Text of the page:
If it is content you are creating for, say, YouTube (or any other
multi-media posting/hosting platform), then chances are those platforms do
not support (for example) audio-description. None-the-less, as a content
*producer*, you are still responsible for that audio-description to be
created. Then, when you post your 'video' on YouTube or Facebook (for
example), you can (SHOULD) also post a link to that accessible content,
which you should host on *your* corporate site. It's not ideal, but at
least you are making it available (and from a legal compliance perspective,
you are demonstrating that you are trying as hard as you can to meet the
spirit of WCAG, even if you occasionally cannot fully meet it).



[1] https://www.w3.org/TR/WCAG21/#conformance

On Fri, Feb 7, 2020 at 12:06 PM glen walker < <EMAIL REMOVED> > wrote:

> Gian Wild from AccessibilityOz has spoken several times about the
> accessibility of social media. There are two archived presentations from
> her on https://www.accessibilityassociation.org/archivedwebinardirectory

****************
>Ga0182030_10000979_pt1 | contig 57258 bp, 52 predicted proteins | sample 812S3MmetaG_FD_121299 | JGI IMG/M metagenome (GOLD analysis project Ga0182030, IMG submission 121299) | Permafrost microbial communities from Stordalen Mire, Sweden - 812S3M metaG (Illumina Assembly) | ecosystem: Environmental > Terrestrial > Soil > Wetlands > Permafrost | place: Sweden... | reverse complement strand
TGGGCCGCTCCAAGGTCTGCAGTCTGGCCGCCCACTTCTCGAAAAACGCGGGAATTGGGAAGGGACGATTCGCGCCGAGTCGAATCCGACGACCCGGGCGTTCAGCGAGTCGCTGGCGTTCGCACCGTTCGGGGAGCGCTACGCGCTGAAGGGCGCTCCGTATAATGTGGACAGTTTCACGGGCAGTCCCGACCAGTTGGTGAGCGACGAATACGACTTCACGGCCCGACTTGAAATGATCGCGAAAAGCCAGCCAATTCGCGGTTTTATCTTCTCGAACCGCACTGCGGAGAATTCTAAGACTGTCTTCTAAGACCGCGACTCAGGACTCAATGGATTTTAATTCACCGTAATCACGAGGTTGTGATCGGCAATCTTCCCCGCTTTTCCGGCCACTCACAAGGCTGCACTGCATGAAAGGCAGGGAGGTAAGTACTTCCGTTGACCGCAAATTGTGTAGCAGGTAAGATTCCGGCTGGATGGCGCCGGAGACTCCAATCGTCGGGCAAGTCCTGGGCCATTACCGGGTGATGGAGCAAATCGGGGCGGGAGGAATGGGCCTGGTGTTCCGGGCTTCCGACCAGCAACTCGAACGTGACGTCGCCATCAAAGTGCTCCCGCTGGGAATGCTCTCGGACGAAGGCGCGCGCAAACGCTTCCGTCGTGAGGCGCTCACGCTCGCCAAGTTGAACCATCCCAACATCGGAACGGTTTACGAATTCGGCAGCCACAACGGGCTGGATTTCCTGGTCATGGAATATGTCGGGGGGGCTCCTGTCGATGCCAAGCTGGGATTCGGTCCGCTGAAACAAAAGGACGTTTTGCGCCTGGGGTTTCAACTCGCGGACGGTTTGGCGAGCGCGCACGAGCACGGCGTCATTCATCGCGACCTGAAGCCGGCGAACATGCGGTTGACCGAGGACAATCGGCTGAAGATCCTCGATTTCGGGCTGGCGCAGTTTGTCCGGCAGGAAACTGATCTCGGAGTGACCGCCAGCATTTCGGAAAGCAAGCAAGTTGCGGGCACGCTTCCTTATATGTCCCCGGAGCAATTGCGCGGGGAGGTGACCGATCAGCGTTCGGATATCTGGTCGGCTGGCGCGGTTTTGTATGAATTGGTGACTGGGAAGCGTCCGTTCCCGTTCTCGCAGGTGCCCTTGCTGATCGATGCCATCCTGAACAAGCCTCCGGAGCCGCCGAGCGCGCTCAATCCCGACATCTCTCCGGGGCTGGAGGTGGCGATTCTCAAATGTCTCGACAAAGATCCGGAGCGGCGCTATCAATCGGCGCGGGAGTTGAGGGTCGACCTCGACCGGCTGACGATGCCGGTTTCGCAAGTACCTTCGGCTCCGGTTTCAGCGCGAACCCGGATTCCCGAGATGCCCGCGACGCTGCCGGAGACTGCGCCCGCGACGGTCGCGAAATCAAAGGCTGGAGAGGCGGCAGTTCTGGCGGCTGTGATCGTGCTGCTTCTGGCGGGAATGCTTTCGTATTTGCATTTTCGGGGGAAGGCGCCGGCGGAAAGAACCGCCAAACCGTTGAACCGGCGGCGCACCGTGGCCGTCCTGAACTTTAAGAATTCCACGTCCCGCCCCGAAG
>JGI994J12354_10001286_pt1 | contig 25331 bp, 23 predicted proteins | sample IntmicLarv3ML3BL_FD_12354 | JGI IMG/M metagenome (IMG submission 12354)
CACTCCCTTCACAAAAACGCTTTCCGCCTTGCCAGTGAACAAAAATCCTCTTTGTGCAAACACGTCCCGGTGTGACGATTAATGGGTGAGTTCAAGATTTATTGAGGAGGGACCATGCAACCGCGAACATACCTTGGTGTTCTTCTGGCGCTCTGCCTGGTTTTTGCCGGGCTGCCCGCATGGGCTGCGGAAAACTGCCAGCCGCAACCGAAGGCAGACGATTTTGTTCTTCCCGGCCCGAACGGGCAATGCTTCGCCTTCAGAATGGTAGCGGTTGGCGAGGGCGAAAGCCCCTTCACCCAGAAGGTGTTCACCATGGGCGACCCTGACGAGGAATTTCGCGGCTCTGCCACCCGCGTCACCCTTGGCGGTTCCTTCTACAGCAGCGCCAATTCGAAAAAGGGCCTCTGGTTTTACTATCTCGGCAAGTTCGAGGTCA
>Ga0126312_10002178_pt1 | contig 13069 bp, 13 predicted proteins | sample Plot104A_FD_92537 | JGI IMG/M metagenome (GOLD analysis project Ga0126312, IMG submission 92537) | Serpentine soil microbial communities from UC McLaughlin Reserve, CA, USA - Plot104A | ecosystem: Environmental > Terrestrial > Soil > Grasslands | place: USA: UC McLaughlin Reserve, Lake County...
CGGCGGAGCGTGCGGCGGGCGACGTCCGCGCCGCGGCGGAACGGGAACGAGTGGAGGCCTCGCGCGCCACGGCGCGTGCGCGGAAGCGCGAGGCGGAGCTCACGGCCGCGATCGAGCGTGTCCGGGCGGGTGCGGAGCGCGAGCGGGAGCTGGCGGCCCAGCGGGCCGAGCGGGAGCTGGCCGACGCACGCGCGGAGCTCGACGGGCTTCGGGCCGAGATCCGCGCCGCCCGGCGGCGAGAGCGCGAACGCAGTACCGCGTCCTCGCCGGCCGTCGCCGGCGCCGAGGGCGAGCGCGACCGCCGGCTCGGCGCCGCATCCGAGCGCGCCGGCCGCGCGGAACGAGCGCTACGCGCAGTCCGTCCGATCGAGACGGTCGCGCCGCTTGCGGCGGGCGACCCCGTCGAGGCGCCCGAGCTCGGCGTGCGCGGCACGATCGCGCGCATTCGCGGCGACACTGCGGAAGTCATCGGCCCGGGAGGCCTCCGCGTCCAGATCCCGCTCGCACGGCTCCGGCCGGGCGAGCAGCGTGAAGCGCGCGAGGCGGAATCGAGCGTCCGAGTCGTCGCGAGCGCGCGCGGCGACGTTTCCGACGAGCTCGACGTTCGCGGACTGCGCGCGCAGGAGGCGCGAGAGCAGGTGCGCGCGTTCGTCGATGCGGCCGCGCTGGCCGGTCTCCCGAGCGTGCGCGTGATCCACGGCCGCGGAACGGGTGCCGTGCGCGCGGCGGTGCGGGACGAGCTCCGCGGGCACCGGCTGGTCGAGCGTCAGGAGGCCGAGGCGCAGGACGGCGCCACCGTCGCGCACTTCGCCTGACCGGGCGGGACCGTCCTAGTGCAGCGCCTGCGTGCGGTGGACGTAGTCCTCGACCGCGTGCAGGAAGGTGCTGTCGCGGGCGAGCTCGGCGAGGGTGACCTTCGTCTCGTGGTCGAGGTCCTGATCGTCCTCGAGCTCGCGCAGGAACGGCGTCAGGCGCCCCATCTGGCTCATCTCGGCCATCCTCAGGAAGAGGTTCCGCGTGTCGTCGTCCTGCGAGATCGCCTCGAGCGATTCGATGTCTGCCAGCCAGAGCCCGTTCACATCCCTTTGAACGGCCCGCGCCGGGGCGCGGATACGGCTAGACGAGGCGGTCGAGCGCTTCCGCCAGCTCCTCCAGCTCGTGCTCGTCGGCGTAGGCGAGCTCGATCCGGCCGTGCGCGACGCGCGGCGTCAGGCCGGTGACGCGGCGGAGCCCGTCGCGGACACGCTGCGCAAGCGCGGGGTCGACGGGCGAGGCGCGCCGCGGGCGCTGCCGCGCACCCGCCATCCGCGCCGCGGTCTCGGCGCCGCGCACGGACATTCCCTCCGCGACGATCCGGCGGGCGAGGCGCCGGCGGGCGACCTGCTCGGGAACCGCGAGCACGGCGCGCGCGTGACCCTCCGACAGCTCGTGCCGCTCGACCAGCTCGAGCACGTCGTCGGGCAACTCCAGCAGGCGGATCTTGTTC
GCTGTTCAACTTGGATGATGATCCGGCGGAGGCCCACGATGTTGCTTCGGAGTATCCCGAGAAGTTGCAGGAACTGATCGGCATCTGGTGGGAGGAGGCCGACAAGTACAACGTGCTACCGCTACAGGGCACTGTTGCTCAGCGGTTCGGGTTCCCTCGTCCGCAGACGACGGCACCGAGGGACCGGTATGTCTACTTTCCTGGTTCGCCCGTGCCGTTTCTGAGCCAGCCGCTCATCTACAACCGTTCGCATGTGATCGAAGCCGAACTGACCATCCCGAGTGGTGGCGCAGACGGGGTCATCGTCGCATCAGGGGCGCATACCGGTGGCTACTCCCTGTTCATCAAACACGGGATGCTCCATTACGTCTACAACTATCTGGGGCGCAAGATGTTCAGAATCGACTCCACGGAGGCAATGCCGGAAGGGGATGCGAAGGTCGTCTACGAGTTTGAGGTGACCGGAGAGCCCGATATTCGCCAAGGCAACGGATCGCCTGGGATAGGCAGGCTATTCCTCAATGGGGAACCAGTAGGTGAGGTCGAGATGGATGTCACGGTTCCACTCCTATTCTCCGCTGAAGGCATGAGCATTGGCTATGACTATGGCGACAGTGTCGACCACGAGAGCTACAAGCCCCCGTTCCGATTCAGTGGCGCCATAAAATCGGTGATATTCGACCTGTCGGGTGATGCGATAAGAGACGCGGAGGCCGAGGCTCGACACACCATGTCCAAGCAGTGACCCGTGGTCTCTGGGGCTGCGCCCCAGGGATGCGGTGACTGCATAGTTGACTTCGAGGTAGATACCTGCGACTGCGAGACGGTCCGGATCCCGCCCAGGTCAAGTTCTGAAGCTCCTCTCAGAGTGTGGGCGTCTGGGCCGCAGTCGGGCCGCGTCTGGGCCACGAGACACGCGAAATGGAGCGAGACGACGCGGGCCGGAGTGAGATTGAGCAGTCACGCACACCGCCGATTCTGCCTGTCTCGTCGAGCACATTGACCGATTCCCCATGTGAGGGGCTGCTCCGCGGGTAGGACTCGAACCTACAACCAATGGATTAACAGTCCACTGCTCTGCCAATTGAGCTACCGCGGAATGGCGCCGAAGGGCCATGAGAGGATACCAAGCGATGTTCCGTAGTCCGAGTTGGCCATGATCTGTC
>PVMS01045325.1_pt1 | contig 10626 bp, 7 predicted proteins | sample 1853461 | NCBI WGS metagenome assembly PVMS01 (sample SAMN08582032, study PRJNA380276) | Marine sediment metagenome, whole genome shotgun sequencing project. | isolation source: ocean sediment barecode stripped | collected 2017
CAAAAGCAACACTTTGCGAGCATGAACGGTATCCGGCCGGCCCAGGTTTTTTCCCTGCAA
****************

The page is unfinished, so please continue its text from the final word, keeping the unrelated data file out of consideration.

> (search for "social" on the page) but that requires IAAP membership to
> watch them and I think it's about the accessibility of the various social
> media platforms themselves rather than embedding them on your website.
> She does have an article about embedding social media but it requires a fee
> to access but might be worth it ($39). (The fee gives you access to lots
> of articles, not just that one. Depending on your budget for the redesign,
> an extra $39 out of your budget might be a drop in the bucket.)
> https://www.accessibilityoz.com/products/ozwiki/social-media-embed-accessibility/
> (I'm not affiliated with AccessibilityOz in any way. I just know Gian has
> spoken about this topic several times so just wanted to pass along the
> info.)
> From my perspective, having social media embedded can be good or bad. They
> often have infinite scrolling so you need a way to get out of the embedded
> content or skip over it completely. Having a visually hidden "skip over"
> link before the embedded content that lets you jump over the content would